Israel Embraces Electric Cars

By Irma Arkus

News of the day is the announcement by Ehud Olmert and Shimon Peres, that Israel will actively engage in a nation-wide effort toward using environmentally friendly electric vehicles.

Personal vehicles in Israel are atrociously expensive due to shipping and taxes (partially employed to discourage growth of traffic) but the general growth of fuel prices has made the market even harder on public. According to Shai Agassi, an entrepreneur participating in the marketing of the electric cars, the increase in gas prices has resulted in creating even playing fields for electric vs. gas vehicles. Even though electric energy has been deemed expensive in past, with US$100 a barrel, this distinction has dissipated.

Whereas the price of gas fluctuates, the electric energy has a more stable price, allowing users to experience stable costs of driving.

Current model will work similar to cell phone plans: the hardware itself will be subsidized, whereas the plan will cover a certain mileage anticipated by the users. Initially reported by NY Times, the public-private partnership will involve Israeli government, Project Better Place company, Renault and Nissan.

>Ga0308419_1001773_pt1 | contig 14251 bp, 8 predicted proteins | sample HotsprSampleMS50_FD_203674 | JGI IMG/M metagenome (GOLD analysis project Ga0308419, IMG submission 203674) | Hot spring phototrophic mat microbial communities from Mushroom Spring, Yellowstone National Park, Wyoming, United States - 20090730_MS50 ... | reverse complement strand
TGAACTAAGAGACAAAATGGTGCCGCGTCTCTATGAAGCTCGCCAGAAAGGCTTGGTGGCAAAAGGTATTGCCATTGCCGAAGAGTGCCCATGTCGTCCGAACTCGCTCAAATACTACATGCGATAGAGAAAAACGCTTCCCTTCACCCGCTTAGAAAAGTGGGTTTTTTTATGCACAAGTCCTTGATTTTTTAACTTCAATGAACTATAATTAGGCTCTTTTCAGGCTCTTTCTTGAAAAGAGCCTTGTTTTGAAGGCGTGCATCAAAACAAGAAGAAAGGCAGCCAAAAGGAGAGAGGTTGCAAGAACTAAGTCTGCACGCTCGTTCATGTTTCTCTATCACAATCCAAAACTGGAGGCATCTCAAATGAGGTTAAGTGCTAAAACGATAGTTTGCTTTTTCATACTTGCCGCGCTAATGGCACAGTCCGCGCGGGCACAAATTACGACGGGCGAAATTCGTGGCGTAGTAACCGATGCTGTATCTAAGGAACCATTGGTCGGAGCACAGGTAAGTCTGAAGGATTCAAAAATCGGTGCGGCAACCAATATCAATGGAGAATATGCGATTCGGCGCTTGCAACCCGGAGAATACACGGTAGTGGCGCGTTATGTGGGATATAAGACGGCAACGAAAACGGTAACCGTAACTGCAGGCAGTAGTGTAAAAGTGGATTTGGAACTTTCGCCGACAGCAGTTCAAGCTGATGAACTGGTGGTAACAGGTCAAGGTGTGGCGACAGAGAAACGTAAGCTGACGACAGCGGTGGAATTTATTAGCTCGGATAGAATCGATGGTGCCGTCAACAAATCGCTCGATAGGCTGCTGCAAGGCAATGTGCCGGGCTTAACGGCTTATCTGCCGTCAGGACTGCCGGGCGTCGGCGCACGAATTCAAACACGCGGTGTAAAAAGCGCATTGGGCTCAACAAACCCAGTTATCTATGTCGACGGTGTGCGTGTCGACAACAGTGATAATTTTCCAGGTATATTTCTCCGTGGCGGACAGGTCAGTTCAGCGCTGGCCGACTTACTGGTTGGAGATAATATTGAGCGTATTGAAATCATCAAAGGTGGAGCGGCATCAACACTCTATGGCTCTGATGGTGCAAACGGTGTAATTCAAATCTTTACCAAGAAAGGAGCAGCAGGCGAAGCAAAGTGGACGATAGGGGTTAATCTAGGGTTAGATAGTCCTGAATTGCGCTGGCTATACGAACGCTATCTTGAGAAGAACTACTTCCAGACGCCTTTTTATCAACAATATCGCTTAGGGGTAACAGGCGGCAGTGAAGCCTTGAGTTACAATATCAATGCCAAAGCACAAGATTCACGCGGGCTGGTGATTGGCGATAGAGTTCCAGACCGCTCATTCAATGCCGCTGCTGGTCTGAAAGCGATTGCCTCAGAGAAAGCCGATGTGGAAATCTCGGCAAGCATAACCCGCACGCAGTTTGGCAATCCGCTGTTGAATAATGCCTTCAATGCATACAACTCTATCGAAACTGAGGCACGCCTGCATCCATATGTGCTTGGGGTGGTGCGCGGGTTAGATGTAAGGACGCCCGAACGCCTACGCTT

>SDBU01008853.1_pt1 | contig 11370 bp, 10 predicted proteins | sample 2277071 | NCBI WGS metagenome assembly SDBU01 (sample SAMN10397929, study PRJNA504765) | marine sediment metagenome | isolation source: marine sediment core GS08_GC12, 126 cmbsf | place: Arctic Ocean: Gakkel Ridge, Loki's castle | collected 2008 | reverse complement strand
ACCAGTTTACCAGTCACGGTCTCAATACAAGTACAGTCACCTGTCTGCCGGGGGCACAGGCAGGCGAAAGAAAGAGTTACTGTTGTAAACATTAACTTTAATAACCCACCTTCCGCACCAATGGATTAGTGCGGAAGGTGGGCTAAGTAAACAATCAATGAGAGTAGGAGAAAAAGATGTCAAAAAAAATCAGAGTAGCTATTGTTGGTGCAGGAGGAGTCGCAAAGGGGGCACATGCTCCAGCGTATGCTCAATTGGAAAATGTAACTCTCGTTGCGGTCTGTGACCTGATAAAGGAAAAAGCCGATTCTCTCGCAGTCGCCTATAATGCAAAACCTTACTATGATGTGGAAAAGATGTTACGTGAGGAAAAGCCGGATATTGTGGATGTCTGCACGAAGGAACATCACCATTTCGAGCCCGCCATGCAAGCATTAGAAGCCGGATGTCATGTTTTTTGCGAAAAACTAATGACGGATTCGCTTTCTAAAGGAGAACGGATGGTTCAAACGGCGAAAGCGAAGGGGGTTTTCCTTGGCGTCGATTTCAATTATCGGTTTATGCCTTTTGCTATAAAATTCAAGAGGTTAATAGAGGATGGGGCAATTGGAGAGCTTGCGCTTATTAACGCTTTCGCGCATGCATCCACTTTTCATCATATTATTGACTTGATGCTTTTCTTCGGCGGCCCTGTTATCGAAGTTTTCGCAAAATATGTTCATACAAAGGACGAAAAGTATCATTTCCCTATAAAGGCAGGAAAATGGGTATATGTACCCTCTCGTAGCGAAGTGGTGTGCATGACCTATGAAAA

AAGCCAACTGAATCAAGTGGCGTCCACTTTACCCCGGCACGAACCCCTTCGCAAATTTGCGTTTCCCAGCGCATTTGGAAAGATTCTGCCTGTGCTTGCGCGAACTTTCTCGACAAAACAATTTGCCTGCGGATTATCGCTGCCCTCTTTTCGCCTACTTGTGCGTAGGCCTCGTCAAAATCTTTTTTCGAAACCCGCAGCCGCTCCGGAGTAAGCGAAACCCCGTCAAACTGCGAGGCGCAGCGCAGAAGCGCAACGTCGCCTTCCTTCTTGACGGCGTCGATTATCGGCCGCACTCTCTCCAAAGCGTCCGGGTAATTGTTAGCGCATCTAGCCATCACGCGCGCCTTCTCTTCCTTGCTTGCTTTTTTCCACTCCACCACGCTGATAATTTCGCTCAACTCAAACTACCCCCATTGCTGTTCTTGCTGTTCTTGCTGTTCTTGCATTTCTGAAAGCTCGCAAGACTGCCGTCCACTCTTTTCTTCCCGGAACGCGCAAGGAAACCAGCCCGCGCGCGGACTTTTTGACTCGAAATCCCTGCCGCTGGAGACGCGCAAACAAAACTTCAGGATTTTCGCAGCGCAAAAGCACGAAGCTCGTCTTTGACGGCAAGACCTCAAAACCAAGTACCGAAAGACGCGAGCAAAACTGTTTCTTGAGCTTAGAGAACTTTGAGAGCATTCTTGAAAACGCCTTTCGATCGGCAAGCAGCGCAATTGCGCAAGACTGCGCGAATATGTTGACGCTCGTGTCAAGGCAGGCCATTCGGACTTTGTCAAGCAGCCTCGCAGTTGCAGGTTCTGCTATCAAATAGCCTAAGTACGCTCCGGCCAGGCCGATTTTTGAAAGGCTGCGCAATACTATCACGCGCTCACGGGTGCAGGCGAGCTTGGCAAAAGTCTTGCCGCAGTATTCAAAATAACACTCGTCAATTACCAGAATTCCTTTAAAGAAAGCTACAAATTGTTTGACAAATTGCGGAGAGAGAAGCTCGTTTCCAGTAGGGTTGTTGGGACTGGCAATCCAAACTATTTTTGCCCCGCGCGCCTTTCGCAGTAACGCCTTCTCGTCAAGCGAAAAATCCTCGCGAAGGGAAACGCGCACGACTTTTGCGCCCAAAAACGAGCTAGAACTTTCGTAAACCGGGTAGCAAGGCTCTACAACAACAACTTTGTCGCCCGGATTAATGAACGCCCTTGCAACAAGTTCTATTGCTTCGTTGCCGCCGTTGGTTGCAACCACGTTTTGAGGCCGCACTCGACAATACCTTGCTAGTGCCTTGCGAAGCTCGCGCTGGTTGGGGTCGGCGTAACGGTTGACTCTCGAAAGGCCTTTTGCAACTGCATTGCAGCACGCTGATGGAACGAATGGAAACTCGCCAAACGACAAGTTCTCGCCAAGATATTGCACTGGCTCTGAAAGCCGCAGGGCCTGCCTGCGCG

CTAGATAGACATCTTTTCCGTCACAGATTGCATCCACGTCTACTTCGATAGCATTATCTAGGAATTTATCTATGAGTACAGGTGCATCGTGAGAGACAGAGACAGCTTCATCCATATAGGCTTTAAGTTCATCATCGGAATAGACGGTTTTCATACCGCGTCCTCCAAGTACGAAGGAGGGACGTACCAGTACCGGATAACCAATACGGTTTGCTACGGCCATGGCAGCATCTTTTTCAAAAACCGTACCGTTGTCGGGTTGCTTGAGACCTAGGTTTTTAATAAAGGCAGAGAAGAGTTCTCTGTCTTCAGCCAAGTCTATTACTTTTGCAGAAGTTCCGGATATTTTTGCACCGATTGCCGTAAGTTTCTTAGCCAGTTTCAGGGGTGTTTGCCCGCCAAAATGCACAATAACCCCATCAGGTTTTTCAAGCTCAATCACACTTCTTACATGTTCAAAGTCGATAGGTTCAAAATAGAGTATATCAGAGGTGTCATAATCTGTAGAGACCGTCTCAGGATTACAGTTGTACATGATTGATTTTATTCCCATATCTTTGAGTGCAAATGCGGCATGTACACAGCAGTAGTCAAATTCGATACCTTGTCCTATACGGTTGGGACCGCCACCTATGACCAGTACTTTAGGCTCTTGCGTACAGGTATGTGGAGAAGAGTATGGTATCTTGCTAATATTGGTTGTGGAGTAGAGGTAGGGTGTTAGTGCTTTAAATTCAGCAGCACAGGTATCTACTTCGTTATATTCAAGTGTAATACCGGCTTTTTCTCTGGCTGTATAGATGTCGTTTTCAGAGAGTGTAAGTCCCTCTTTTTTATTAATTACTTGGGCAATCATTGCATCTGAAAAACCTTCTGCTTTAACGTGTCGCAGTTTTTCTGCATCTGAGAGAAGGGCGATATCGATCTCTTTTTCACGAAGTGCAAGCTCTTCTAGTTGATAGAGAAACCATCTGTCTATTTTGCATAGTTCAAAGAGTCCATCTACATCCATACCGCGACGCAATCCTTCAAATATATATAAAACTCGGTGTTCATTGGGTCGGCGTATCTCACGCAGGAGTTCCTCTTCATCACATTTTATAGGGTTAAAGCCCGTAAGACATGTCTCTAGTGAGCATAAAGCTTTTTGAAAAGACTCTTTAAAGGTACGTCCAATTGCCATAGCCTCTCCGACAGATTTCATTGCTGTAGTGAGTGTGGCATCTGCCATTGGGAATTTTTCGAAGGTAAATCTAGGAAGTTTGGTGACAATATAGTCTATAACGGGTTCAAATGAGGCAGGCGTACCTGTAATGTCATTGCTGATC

I sincerely hope that India, China, US and Canada, as well as European nations adopt a similar national move towards use of low emission vehicles. The greater question however, lies not only in the type of vehicles on roads, but the industries used to produce electric energy. Canada and China, for example, rely largely on use of coal to produce electricity. Coal is not only expensive to extract, but emits high levels of carbon dioxide into atmosphere. Scientific consensus is that if we are to burn all the coal on Earth, our atmosphere should resemble Venus. In other words, definitely uninhabitable.

The Israeli national interest to make a switch to electric vehicles is unprecedented, and should serve as an international example. On the other hand, the production of power in days to come is an even greater pressing concern.